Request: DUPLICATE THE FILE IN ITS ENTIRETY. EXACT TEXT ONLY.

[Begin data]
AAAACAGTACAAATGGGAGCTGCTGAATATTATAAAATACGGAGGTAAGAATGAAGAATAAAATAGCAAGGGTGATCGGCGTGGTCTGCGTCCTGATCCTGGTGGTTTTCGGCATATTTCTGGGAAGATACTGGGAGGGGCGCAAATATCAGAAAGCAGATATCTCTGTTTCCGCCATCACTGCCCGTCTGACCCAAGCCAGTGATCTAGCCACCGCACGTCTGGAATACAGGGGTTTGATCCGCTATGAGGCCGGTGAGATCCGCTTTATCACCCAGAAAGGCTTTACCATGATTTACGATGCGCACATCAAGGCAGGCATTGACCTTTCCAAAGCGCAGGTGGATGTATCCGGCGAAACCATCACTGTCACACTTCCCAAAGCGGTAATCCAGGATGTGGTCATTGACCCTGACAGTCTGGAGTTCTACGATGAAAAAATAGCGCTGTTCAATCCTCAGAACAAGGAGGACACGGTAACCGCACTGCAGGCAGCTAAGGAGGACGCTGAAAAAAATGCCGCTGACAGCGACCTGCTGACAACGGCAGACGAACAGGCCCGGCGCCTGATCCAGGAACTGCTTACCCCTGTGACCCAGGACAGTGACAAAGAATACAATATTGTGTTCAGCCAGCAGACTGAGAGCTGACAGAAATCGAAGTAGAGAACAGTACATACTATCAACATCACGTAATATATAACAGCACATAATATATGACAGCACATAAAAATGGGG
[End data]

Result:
AAAACAGTACAAATGGGAGCTGCTGAATATTATAAAATACGGAGGTAAGAATGAAGAATAAAATAGCAAGGGTGATCGGCGTGGTCTGCGTCCTGATCCTGGTGGTTTTCGGCATATTTCTGGGAAGATACTGGGAGGGGCGCAAATATCAGAAAGCAGATATCTCTGTTTCCGCCATCACTGCCCGTCTGACCCAAGCCAGTGATCTAGCCACCGCACGTCTGGAATACAGGGGTTTGATCCGCTATGAGGCCGGTGAGATCCGCTTTATCACCCAGAAAGGCTTTACCATGATTTACGATGCGCACATCAAGGCAGGCATTGACCTTTCCAAAGCGCAGGTGGATGTATCCGGCGAAACCATCACTGTCACACTTCCCAAAGCGGTAATCCAGGATGTGGTCATTGACCCTGACAGTCTGGAGTTCTACGATGAAAAAATAGCGCTGTTCAATCCTCAGAACAAGGAGGACACGGTAACCGCACTGCAGGCAGCTAAGGAGGACGCTGAAAAAAATGCCGCTGACAGCGACCTGCTGACAACGGCAGACGAACAGGCCCGGCGCCTGATCCAGGAACTGCTTACCCCTGTGACCCAGGACAGTGACAAAGAATACAATATTGTGTTCAGCCAGCAGACTGAGAGCTGACAGAAATCGAAGTAGAGAACAGTACATACTATCAACATCACGTAATATATAACAGCACATAATATATGACAGCACATAAAAATGGGG